"Respect your fellow human being, treat them fairly, disagree with them honestly, enjoy their friendship, explore your thoughts about one another candidly, work together for a common goal and help one another achieve it. No destructive lies. No ridiculous fears. No debilitating anger."
--Senator Bill Bradley
I was going to write about something different today. The fiscal cliff, maybe, and those Sisyphean talks that keep rolling up the Hill only to roll back down again. Or perhaps something about The Hobbit, and how I don’t see why I should have to watch an eight-hour movie spread over three Decembers just to revisit an old childhood memory. Something simpler, something less…dangerous. But Newtown still haunts. Newtown and its guns.
Before the conversation fades away, we owe it to ourselves to realize that we will be unable to achieve any change if we don’t first recognize that the discussions we’re having are bathed in disrespect. We’ve lost the willingness to hear, trading reality for ideology in order to win arguments and to feel better about ourselves when we do. We’ve absolved ourselves of responsibility while remaining mired in stubborn stasis. This is no way to live, and no way to force others to live.
And we are afraid….
We’ve fallen into the habit of discounting, out of hand, the feelings of others. Earlier this week, my Middle Ground co-host, Eric Byler, and I devoted an extended show exclusively to a discussion of gun issues in the wake of the Sandy Hook massacre. We were fortunate to have callers from various backgrounds, people willing to forego hyperbole for a time and explain their positions coherently and informatively.
One of the callers, Tim, lives in North Carolina and owns several weapons, including an AR-15 (essentially an M-16 modified for civilian use, and the type of weapon used at the Newtown school). He explained how he stores it, and admits, quite readily, that the weapon will not serve him in the event an intruder breaks into his home. It would simply take too much time to unlock the gun cabinet, then get the ammunition (which he stores separately), load the gun, and take action. However, he says, he has a handgun for that kind of defense (also properly stored), and keeps the AR-15 for a different reason. “[Newtown] has really made me question my values,” Tim told us:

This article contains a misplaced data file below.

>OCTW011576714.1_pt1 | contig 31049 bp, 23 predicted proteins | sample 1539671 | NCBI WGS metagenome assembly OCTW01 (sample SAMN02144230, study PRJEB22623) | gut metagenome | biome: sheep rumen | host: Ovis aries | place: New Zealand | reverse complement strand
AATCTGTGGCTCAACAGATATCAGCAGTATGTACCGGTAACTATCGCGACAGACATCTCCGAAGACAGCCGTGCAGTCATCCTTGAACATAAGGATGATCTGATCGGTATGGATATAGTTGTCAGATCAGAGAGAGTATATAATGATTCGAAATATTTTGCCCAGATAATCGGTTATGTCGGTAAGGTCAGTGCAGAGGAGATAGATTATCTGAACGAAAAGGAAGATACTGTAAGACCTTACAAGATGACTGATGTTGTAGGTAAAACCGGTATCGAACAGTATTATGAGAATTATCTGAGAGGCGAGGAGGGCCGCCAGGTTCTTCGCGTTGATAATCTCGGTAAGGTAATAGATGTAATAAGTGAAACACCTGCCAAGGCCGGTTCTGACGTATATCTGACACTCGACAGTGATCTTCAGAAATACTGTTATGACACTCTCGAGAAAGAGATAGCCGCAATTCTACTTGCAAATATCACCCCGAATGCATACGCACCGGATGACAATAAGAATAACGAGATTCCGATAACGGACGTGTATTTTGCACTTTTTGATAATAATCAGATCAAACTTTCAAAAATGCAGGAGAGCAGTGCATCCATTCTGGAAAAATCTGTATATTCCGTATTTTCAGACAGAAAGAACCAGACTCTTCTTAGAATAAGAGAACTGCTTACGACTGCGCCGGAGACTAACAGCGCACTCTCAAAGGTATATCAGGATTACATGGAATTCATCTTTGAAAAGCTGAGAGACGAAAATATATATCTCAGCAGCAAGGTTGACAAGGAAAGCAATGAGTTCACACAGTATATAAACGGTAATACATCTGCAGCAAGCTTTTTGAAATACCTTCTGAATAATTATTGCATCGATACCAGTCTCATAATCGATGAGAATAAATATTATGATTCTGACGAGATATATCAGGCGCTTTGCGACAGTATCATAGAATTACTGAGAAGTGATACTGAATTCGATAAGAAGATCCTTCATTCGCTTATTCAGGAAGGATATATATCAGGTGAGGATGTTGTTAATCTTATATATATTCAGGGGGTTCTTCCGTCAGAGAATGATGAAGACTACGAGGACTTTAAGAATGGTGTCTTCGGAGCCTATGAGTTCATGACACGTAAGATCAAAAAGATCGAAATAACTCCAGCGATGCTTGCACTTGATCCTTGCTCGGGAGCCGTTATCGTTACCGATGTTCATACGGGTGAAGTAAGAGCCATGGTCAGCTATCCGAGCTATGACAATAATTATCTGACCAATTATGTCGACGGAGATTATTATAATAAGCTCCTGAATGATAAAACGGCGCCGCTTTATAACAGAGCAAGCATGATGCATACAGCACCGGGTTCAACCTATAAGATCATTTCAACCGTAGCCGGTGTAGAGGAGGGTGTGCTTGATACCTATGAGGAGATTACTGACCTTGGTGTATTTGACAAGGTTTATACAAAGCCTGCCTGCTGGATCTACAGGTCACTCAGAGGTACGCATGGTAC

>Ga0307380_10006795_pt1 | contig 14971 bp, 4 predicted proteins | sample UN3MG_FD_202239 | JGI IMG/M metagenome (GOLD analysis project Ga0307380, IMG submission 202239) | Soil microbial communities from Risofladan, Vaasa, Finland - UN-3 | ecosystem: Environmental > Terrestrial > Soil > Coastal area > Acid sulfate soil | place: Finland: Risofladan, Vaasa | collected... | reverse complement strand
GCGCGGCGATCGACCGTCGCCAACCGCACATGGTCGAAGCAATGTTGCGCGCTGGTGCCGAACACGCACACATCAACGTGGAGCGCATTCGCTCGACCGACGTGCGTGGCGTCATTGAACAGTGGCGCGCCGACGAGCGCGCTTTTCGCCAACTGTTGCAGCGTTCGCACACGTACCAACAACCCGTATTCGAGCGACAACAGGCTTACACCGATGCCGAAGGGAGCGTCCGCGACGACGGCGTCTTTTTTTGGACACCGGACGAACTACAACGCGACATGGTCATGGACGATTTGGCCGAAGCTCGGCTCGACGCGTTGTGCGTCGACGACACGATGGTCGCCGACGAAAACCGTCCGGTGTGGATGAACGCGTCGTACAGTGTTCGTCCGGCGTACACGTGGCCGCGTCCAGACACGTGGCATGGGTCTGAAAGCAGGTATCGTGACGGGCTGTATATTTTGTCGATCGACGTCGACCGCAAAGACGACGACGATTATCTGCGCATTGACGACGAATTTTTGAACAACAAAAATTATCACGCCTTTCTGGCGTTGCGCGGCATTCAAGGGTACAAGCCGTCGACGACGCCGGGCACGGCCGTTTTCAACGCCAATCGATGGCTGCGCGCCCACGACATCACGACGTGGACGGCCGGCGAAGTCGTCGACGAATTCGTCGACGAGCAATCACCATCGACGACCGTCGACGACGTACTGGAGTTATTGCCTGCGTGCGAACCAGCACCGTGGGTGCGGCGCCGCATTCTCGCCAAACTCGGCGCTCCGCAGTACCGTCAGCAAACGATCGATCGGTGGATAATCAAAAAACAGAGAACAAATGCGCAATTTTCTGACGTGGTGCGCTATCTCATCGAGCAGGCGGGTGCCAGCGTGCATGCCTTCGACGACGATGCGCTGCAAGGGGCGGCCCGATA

[But] the world we live in is an imperfect world, unfortunately…I felt it would be naïve of me to believe that our world could not change in a rapid manner, say if there was some sort of energy shock, or a financial collapse where, say the food supply was cut off. I’m not…a prepper or survivalist, but just that one-in-one-billion chance that something like that might happen and people were to get desperate, I felt I would be doing myself and my loved ones a disservice by not being able to protect them and myself.
Later in the show we heard from another caller, a self-proclaimed Tea Party member from Texas, who echoed Tim’s sentiments.
Neither caller raised their voice, nor did they become stubbornly insistent that I accept their points of view. Still, in both cases my instinct was to fight back against the argument, to declare it invalid. (On the internet—where this particular “one-in-a-billion chance” argument is not at all uncommon, the responses are often dismissive, if not categorically rude.) I held back, though, and listened to what they had to say.